If Gov. Jay Inslee wants “lean management” to be a hallmark of his administration, the Transportation Department should be Exhibit 1.
It appears that we have a nasty case of engineers gone wild – and Inslee isn’t one bit happy about it. After months of media scrutiny, outgoing Transportation Secretary Paula Hammond finally revealed this week that engineers in her department blew it – big time. The pontoons for the new Highway 520 bridge across Lake Washington are cracked and leaking, and the $4.1-billion project is likely to be delayed at least a year. Ouch!
Heads could roll when Inslee determines who’s to blame for what will likely be more than a $100 million fix – that’s right, now let’s see that number with all eight zeros: $100,000,000! This revelation hits the news at a time when our schools need an extra $1 billion, our state parks are on their hands and knees begging for every dollar they can get and lawmakers are considering a possible gas tax increase to fund yet more transportation projects.
Hammond blames the pontoon debacle on design errors by state engineers who she says did not follow “standards of good practice” and failed to run models that would have shown the problem. She also implied in an interview last week that someone, somewhere was pushing too hard: “Everybody wants you to take risks, until something goes wrong.” As top dog at the agency (for about one more week), she apparently doesn’t know where the buck stops.
Wherever the fault lies in this case, we can only hope WSDOT will clean up its act once Inslee’s newly appointed Transportation Secretary-straight-from-Oregon, Lynn Peterson, takes over next month. Inslee says she’s ready to do just that, and we wish her luck.
Former Gov. Christine Gregoire’s appointment of Hammond to head up WSDOT in August 2007 made me nervous from the start. An organization that large embarking on the most extensive capital improvement program in its history needed strong leadership, preferably someone from the outside with a wide range of management experience, tons of discipline and lots of new ideas. Hammond was hired as an engineer at WSDOT straight out of college in 1979 and rose up through the ranks. But putting an insider in charge of people she worked with for 28 years just didn’t make sense.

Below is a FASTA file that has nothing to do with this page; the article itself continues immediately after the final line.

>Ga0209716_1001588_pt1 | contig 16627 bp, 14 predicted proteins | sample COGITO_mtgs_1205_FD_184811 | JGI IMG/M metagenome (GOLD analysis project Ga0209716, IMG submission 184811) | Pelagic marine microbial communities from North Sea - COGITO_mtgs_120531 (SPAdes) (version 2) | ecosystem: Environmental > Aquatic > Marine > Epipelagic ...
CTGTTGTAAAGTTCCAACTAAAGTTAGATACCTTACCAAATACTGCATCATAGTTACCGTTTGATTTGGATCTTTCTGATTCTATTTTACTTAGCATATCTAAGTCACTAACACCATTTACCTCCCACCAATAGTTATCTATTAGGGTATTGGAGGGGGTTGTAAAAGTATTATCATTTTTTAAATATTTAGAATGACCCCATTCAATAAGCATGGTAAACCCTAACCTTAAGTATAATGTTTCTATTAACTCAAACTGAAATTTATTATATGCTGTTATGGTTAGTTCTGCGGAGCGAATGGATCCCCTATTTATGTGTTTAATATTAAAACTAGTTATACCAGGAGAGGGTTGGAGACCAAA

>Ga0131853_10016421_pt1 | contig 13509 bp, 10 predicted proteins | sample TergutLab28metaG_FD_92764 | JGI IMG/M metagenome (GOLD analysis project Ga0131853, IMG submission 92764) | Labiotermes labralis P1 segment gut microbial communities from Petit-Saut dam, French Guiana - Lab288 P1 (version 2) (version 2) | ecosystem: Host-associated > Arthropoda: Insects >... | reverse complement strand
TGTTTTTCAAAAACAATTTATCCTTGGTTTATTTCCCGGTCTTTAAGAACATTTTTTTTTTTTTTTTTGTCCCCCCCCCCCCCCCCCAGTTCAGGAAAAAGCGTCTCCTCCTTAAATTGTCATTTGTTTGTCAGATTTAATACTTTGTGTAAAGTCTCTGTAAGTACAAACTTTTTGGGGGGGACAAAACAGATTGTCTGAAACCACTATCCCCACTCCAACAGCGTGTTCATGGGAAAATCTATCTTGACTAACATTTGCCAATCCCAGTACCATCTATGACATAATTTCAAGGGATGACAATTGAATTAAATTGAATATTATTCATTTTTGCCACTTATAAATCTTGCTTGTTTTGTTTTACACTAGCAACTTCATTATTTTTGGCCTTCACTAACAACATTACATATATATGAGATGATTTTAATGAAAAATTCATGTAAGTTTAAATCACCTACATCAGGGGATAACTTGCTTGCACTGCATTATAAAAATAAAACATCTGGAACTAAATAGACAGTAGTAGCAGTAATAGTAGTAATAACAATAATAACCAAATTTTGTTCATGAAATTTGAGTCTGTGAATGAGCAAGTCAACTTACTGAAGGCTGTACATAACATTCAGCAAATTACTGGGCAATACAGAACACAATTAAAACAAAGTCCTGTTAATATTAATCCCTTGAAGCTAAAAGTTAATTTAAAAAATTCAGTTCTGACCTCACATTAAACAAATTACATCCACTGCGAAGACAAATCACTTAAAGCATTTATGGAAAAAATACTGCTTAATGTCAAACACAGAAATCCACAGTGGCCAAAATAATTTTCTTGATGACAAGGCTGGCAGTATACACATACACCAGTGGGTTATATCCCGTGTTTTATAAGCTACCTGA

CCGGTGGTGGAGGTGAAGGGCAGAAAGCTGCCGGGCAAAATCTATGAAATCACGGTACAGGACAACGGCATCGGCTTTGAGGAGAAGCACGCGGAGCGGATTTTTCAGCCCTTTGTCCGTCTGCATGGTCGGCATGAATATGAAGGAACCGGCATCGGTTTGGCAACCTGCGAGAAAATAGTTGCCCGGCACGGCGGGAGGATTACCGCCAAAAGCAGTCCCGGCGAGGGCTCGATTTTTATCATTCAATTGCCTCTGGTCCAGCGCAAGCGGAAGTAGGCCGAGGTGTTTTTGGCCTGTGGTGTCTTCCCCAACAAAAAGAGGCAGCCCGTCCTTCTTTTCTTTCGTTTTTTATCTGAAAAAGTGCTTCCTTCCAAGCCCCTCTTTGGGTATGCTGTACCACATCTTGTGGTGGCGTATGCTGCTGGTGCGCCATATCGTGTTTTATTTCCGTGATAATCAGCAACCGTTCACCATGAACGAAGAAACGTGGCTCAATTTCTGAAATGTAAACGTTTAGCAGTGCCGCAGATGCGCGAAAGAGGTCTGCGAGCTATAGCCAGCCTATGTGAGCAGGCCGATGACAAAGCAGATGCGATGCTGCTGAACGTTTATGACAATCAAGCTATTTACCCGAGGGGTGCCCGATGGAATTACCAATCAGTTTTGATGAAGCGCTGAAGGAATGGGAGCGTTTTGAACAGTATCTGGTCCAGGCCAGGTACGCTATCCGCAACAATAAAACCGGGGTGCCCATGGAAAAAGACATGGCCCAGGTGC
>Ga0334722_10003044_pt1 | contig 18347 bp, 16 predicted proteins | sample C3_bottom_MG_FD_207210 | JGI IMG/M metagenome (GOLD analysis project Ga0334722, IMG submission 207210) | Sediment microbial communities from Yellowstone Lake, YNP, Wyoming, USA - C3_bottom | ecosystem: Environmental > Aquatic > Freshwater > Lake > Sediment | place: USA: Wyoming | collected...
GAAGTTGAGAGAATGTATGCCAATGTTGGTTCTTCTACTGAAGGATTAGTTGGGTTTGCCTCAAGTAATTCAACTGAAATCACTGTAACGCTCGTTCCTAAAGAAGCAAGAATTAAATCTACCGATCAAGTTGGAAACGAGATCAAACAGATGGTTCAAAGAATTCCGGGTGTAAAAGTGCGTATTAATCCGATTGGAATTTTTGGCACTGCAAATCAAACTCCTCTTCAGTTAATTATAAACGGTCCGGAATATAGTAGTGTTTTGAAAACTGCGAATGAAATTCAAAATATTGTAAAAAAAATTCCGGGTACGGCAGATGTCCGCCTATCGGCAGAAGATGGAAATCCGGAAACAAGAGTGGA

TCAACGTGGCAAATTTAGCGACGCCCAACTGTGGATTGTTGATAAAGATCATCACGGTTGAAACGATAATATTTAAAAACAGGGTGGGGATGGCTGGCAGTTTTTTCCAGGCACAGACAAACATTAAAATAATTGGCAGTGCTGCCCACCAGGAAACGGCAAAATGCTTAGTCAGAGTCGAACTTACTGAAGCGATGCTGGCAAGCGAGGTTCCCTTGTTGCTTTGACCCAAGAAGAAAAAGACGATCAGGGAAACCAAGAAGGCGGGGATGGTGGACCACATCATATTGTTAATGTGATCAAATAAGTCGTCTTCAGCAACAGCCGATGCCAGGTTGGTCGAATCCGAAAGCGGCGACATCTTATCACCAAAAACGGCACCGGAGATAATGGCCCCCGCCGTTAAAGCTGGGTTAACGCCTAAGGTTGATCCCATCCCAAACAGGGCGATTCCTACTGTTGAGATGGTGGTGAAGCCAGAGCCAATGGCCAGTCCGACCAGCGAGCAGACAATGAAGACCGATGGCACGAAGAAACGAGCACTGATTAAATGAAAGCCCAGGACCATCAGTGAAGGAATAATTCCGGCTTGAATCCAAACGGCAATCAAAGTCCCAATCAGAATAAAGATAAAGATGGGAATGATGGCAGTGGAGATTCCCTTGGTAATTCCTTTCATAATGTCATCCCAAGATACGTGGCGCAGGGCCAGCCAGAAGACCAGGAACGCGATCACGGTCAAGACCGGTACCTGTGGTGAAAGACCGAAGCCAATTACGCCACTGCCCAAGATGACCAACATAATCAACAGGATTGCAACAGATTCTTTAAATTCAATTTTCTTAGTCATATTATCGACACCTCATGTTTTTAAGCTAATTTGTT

This latest misstep by WSDOT is just one of many in recent years, some of which predate Hammond’s five years at the helm.
Here’s a shortlist:
– On Feb. 7, WSDOT lost a public records showdown with Seattle’s KOMO 4-TV, which has relentlessly investigated the 520 bridge issues for several months. A King County Superior Court judge ruled that unredacted versions of documents related to the pontoon problems had to be released to KOMO and the public (kudos to KOMO and three cheers for open government). These documents were posted on WSDOT’s website Feb. 21. They’re not a pretty sight.
– In 2004, before Hammond’s stint as secretary, WSDOT had to abandon a massive pontoon construction site in Port Angeles when crews unearthed an Indian village and cemetery containing several hundred burials and artifacts. The site was being prepared for construction of replacement pontoons for another megaproject, the $470 million Hood Canal floating bridge. WSDOT paid less than $7,000 to an archaeologist who reported “no evidence of significant prehistoric or historic archaeological resources.” The result: About $80 million of public money up in smoke, and the pontoons had to be built elsewhere.
– In 2010 WDOT discovered a new highway off-ramp in Tacoma was built in the wrong place when it was nearly 90 percent complete. A design team working on the eastbound lanes of the new ramp added a third lane of traffic without informing the second team that was designing the westbound lanes. Oops, another $1 million down the drain. Hammond told the Tacoma News Tribune at the time: “This obviously is something we have not done right.” Ya think?
– In 2011, technical problems with the new tolling system for the Highway 520 bridge delayed startup for about eight months, costing the state millions in lost revenue intended for future highway projects. The contractor shouldered most of the blame for this one, but who selected them?
– Ongoing problems continue to plague the state’s iconic ferry system, ranging from declining ridership and bloated costs for new boats to a $300,000 fix for tilting ferries (more on this topic coming soon).
But enough of past problems. It’s now time for Inslee and his team to implement his promise of lean management. And one of the quickest ways to do that is to clean house at Transportation. He has begun
the purge from the top, which is a good sign. Next, he needs to find a new ferry director. Then he needs to take a close look at the rest of the 7,000-employee agency, where something just ain’t right.
Tom Menzel, of Hansville, Washington, is a communications consultant, community volunteer and former newspaper editor.Share on Facebook